Job Interview Butterflies
Veterinary vacancy interviews can be gruelling processes. To meet a stranger who decides your immediate future, surrounded by other candidates competing for the same job, is daunting. You can have the best laid plan ready to go, with a flawless CV to match. If you enter the room and let your nerves get the best of you, then you may easily blow your own chances out of the water. Here at Carlton Professional, we find vet nurse and veterinary jobs on a daily basis. We also handle hundreds of employers all seeking their next employee, so we have seen both sides of this tale. We’ve constructed a helpful list, to stop those interview butterflies from getting the better of you on the day.
Prepare for the worst
Some anxiety surrounding the job interview process, is the inevitability of being asked a question that you’d rather not answer. It can be so bad as to stop you from sleeping, but this can be turned to your advantage. What are the questions you’d really hate to answer? Is it your first time seeking veterinary vacancy after a period of absence, and you know it’s not an ideal thing for employers to hear? Write and prepare the answer in advance. Be ready for it. If nothing else, it will provide you confidence in knowing your shortcomings and how to work with or around them.
Hope for the best
Many athletes visualise their success before achieving it, so why shouldn’t you? Imagine everything that can go right, not go wrong. Picture yourself shaking their hands rather than wringing your own. Confidence, tempered before becoming arrogance, is something every employer wants to see. If you project an image of confidence to your employer, you show traits of knowing more than just yourself. You will appear more in control, engaged and enthusiastic for the position, all things that employers love to see!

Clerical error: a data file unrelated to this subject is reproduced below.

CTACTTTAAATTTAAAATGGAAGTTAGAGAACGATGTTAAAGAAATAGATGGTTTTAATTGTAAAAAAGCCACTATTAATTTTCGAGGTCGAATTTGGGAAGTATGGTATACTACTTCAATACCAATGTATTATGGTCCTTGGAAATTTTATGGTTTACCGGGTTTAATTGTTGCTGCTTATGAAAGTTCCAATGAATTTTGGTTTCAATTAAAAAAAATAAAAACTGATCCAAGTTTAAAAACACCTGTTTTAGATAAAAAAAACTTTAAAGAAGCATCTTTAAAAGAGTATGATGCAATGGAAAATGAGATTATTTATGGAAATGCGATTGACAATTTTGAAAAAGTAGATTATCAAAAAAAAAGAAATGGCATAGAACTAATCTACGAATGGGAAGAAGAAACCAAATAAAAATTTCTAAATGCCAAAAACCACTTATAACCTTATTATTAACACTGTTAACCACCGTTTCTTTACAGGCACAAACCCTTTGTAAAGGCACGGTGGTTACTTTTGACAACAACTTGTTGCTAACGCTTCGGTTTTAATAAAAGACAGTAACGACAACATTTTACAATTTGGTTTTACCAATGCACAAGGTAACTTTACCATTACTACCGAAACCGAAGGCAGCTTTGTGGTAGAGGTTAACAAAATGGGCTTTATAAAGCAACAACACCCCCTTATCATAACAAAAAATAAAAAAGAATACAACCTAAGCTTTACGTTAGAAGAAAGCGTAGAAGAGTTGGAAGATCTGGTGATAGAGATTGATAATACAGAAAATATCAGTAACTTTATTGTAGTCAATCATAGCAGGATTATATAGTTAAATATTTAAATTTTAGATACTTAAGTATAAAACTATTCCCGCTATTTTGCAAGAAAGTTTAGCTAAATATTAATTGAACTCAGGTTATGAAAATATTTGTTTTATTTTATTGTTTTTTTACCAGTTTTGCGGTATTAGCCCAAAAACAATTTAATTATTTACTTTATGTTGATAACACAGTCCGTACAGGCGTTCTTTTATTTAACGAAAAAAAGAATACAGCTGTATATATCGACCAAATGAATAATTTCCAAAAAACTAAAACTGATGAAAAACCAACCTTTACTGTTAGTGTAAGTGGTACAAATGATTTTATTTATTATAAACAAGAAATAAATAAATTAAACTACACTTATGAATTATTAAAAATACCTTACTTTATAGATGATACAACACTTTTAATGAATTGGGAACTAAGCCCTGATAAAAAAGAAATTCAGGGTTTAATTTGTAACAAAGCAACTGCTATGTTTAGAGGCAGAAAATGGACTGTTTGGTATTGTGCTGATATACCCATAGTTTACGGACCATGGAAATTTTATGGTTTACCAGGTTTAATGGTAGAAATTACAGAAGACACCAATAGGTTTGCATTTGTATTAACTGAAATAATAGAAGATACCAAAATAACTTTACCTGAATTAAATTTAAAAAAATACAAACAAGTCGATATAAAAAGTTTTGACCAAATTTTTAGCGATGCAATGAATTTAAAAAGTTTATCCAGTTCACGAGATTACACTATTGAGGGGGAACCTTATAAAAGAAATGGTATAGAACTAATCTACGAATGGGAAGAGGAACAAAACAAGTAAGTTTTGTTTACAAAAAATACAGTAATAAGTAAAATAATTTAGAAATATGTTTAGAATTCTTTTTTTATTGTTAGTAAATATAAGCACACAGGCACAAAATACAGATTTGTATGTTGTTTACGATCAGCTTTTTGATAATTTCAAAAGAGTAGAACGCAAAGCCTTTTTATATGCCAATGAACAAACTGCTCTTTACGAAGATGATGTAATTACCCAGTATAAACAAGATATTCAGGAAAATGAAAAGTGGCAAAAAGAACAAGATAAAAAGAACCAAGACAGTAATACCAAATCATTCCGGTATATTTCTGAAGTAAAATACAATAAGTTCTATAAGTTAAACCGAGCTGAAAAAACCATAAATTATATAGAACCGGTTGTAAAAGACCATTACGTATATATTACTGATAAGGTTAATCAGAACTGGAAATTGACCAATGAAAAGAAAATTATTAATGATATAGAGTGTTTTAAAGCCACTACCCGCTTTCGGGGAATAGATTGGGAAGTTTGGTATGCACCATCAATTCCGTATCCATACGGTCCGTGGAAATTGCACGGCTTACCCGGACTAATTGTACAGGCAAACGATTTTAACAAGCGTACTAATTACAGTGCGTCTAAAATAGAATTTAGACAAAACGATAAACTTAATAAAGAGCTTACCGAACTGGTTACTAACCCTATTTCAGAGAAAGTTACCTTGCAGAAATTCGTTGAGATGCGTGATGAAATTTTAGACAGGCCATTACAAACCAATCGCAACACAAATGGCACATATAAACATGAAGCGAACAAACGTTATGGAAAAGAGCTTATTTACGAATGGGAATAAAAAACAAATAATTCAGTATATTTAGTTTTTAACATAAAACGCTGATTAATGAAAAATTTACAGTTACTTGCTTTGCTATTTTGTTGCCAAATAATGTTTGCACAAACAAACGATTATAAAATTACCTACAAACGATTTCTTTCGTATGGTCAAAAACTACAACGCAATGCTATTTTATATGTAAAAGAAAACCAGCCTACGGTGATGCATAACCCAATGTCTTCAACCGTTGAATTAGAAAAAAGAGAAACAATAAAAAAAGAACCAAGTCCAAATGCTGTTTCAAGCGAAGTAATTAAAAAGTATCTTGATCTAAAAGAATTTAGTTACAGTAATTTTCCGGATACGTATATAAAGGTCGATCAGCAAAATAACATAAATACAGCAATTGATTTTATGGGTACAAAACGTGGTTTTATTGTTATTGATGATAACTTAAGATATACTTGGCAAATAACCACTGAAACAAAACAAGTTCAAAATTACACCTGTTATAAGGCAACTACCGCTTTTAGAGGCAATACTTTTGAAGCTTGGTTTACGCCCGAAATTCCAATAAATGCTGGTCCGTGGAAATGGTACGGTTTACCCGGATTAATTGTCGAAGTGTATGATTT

Don’t be afraid to be proud
A great way to build confidence, executive coaches have found, is to write down your biggest accomplishments. Then, write which skills of yours were directly responsible for them. It never hurts to remind yourself of why you deserve the job and why you could the perfect candidate. Has your work in veterinary jobs previously produced impressive or interesting case studies, for example? A common interview question is to list your strengths, and having evidence of them is always a plus.
How long does veterinary vacancy interviews take? Add an hour
When preparing for the day of the interview, consider everything you need to do like a timetable. How long will it take you to get dressed? How far away is the interview? What if your alarm doesn’t go off, or the traffic is a nightmare? This is why you should always add an hour to your time. An extra hour may be less sleep to some, but to others it’s a safety net. It allows you to go about the interview day, and not be rushing around trying to remember everything. When you aren’t rushing, you are thinking. It allows you time to think “Have I got everything?” before you head out to commute. It allows for things to go wrong, and for you to have and execute a plan to handle it. Less stress on the day leads to a clearer head in the interview room.